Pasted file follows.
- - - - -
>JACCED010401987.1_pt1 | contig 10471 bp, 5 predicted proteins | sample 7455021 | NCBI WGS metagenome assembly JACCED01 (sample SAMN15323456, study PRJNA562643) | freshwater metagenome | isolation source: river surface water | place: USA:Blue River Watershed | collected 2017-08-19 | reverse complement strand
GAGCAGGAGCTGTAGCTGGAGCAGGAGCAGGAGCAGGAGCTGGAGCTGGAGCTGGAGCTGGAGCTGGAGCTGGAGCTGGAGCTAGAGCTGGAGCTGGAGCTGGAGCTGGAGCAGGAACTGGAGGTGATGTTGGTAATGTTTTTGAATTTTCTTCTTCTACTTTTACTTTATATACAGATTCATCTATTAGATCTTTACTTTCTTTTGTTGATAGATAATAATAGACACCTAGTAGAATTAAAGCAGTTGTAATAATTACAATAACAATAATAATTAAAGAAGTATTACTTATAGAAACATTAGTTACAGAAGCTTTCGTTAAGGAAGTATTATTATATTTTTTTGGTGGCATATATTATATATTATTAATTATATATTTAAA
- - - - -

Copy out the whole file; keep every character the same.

>JACCED010401987.1_pt1 | contig 10471 bp, 5 predicted proteins | sample 7455021 | NCBI WGS metagenome assembly JACCED01 (sample SAMN15323456, study PRJNA562643) | freshwater metagenome | isolation source: river surface water | place: USA:Blue River Watershed | collected 2017-08-19 | reverse complement strand
GAGCAGGAGCTGTAGCTGGAGCAGGAGCAGGAGCAGGAGCTGGAGCTGGAGCTGGAGCTGGAGCTGGAGCTGGAGCTGGAGCTAGAGCTGGAGCTGGAGCTGGAGCTGGAGCAGGAACTGGAGGTGATGTTGGTAATGTTTTTGAATTTTCTTCTTCTACTTTTACTTTATATACAGATTCATCTATTAGATCTTTACTTTCTTTTGTTGATAGATAATAATAGACACCTAGTAGAATTAAAGCAGTTGTAATAATTACAATAACAATAATAATTAAAGAAGTATTACTTATAGAAACATTAGTTACAGAAGCTTTCGTTAAGGAAGTATTATTATATTTTTTTGGTGGCATATATTATATATTATTAATTATATATTTAAA